4. Wind currents and ocean currents can have profound effects on climate,
especially movements of water (because water has a high heat capacity). Water
can store and move thermal energy around the world. EX: The Gulf Stream ocean
current. London and North Equatorial are on the same latitude, but the climate is
milder in London because of the ocean currents that surround it. These
movements of water can really affect climate. EX: California current is cold.
5. Interactions of currents and geography influence climate. A prevailing wind
blowing over a mountain range can cause a rain shadow; which is when warm,
wet air coming off the ocean rises up a mountain range and produces lots of cloud
buildup and rain and you get a side with a wet forest, while on the other side, the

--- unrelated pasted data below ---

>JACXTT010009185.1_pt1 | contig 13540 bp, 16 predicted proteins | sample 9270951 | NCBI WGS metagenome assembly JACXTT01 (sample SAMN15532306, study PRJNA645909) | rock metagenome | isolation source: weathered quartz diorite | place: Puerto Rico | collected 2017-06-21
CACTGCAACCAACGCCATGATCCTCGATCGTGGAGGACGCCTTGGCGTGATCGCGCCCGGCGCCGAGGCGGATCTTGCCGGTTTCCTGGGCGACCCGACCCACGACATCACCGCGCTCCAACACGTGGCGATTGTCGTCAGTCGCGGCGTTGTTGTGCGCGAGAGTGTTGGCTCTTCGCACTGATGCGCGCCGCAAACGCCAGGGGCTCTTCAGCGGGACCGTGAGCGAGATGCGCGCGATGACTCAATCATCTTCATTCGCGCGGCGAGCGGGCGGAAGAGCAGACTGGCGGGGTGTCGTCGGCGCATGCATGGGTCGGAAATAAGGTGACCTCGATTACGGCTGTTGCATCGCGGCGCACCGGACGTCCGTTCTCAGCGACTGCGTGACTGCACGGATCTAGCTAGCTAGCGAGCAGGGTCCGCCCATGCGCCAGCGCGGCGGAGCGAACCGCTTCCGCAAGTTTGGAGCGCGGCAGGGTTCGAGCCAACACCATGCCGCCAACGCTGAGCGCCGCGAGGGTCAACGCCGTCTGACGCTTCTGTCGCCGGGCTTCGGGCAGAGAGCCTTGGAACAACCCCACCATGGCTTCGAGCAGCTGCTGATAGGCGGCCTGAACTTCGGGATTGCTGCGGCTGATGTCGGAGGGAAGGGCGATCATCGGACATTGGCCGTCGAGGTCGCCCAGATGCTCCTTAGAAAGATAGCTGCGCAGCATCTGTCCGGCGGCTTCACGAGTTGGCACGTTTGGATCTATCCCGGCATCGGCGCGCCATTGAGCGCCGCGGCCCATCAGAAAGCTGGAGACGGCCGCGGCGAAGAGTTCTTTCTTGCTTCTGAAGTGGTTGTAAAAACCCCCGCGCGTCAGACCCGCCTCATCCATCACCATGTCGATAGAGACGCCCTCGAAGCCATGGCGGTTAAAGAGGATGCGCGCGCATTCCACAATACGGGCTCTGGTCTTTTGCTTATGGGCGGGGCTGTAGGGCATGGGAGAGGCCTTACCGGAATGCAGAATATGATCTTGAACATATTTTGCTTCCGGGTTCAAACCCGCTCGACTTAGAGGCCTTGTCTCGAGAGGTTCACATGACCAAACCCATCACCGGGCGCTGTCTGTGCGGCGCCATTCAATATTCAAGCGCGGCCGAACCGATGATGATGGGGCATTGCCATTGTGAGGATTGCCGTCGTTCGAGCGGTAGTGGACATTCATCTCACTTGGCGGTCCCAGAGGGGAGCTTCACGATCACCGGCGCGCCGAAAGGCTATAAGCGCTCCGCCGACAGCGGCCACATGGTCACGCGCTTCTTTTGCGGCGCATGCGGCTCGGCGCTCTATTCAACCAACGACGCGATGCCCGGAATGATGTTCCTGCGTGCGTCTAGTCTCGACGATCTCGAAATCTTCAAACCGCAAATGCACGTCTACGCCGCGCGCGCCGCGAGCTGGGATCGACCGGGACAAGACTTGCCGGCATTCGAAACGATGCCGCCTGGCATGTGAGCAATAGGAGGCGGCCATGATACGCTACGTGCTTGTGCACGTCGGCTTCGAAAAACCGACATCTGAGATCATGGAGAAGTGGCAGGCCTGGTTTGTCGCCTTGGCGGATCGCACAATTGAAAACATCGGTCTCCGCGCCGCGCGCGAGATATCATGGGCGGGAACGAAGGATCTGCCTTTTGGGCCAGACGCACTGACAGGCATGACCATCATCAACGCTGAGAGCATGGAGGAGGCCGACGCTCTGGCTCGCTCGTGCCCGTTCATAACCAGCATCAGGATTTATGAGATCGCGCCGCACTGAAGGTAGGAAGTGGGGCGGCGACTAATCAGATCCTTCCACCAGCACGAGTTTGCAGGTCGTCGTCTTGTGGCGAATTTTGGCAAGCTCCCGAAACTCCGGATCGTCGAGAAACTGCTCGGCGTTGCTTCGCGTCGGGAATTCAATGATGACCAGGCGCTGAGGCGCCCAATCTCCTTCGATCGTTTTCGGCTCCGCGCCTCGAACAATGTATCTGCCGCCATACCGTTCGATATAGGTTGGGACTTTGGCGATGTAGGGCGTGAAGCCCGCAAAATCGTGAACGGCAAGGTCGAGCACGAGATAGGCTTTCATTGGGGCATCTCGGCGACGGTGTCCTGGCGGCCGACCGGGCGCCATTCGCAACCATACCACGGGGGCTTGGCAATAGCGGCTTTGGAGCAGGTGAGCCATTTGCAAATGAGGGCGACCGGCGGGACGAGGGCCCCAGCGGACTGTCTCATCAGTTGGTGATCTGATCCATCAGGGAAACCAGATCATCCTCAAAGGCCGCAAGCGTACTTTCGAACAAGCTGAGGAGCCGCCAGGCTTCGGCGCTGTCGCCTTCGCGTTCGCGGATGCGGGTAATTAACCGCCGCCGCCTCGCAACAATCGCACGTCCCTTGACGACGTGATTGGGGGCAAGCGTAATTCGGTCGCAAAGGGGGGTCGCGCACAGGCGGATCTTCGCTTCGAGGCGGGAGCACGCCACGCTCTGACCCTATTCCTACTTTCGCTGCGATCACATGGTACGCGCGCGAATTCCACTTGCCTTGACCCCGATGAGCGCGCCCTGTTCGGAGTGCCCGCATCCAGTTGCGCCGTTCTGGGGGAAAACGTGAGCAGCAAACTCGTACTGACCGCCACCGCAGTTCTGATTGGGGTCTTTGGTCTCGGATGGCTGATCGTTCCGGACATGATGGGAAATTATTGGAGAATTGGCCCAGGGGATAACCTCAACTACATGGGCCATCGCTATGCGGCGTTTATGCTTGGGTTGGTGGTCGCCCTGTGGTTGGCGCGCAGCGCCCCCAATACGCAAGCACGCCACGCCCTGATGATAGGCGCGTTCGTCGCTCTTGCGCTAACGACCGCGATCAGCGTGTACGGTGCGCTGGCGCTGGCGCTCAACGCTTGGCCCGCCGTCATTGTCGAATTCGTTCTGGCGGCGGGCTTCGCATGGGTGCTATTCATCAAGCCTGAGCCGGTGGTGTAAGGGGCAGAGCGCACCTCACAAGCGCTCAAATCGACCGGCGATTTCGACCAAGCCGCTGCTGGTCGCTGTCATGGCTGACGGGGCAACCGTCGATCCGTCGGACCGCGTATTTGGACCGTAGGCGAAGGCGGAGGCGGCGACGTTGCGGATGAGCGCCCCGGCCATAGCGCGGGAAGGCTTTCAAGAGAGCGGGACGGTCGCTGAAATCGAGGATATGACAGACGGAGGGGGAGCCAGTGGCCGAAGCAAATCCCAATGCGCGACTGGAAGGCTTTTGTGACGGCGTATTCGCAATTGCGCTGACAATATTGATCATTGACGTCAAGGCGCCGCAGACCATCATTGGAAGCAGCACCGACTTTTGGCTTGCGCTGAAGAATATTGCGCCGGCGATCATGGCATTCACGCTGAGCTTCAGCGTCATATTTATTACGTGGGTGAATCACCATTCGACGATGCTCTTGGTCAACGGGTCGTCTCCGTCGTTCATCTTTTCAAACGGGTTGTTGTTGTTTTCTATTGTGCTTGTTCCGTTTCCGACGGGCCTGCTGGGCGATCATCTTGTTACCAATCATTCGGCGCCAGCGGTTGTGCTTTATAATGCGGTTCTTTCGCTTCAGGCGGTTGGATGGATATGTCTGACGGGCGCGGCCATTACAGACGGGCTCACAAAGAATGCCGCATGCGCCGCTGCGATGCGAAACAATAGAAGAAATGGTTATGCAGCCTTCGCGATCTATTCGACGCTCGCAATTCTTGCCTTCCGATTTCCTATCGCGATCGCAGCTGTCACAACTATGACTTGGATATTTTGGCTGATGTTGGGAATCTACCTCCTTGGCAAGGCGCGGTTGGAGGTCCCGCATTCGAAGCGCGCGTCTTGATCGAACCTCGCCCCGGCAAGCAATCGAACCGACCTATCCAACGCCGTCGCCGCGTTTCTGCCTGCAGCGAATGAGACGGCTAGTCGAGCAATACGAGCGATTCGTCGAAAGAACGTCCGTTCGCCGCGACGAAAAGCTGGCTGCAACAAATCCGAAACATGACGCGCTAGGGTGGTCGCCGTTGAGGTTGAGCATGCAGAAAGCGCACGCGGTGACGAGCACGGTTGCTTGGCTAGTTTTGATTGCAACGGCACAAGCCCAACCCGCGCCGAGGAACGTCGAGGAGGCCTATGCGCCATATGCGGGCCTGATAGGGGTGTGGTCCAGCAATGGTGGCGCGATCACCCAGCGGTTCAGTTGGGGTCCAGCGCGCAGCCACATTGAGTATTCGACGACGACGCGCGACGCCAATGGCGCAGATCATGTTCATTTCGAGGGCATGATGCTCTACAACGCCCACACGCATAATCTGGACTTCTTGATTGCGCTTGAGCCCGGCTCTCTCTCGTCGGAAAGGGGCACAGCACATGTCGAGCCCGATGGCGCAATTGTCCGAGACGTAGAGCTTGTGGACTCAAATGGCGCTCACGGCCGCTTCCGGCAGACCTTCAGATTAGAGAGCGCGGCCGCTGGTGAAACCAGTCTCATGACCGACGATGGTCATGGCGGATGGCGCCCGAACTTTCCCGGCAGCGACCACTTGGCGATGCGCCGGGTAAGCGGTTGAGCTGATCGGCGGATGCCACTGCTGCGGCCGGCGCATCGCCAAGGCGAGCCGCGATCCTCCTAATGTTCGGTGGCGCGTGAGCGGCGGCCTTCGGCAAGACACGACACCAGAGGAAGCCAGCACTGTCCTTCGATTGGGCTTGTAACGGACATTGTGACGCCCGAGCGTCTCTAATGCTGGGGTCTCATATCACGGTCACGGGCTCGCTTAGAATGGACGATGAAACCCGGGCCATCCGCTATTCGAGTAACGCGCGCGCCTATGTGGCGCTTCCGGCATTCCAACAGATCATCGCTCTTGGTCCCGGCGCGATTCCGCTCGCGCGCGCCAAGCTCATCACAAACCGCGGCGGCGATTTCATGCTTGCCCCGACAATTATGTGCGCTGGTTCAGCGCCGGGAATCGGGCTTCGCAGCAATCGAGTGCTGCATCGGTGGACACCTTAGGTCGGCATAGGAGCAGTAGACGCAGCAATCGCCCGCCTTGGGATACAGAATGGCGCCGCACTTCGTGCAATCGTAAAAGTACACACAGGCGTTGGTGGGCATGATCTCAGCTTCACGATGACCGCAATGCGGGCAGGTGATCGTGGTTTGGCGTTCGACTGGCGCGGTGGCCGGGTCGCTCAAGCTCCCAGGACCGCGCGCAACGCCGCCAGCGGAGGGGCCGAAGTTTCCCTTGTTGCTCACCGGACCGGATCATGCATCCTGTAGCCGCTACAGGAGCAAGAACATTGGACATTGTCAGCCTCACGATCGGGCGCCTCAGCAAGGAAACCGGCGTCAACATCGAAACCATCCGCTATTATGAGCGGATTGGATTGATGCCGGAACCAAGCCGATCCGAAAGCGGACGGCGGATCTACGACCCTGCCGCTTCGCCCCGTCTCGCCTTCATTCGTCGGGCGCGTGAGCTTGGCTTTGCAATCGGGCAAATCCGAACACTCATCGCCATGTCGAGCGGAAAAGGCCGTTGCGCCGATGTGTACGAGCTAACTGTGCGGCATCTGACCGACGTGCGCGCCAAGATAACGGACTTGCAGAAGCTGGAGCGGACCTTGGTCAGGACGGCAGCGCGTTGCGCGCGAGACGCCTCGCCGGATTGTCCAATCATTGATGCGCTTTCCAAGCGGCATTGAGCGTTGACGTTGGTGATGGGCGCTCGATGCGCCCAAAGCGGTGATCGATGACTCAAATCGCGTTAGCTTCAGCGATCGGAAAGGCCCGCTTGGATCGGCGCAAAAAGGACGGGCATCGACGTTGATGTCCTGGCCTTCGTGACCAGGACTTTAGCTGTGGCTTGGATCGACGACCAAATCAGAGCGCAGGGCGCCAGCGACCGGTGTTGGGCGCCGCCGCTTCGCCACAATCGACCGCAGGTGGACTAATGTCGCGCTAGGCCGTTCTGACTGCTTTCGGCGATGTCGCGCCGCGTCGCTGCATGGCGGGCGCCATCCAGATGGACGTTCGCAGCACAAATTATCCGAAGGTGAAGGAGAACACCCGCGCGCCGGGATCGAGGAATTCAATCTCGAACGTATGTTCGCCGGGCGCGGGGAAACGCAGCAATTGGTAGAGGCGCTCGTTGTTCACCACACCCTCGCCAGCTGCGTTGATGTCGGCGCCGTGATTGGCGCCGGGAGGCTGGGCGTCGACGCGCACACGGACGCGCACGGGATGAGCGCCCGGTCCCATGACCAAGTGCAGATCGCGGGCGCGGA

air will be dry and you will get a desert.
o Terrestrial Ecosystems’ assemblages of plants and animals: we find that similar
latitudes always have similar biomes (assemblage of plants and animals). (EX:
Canada’s pine forests are on same latitude as Siberia’s pine forests Species may not
be exactly the same, but the look of the places will be very similar. EX: Russia’s step
vs. US short grass prairie
There are many biomes in our Hemisphere.
1. Starting from the North Pole South, we have the Tundra. Tundra is a part
of the habitat that has permafrost-the soil never thaws, so there is a
permanent layer of frozen soil. Since water doesn’t drain in the soil, when
snow melts, it just puddles and the ground stays wet, boggy. Therefore, not
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many trees grow in the Tundra because their trees can’t dig down. There are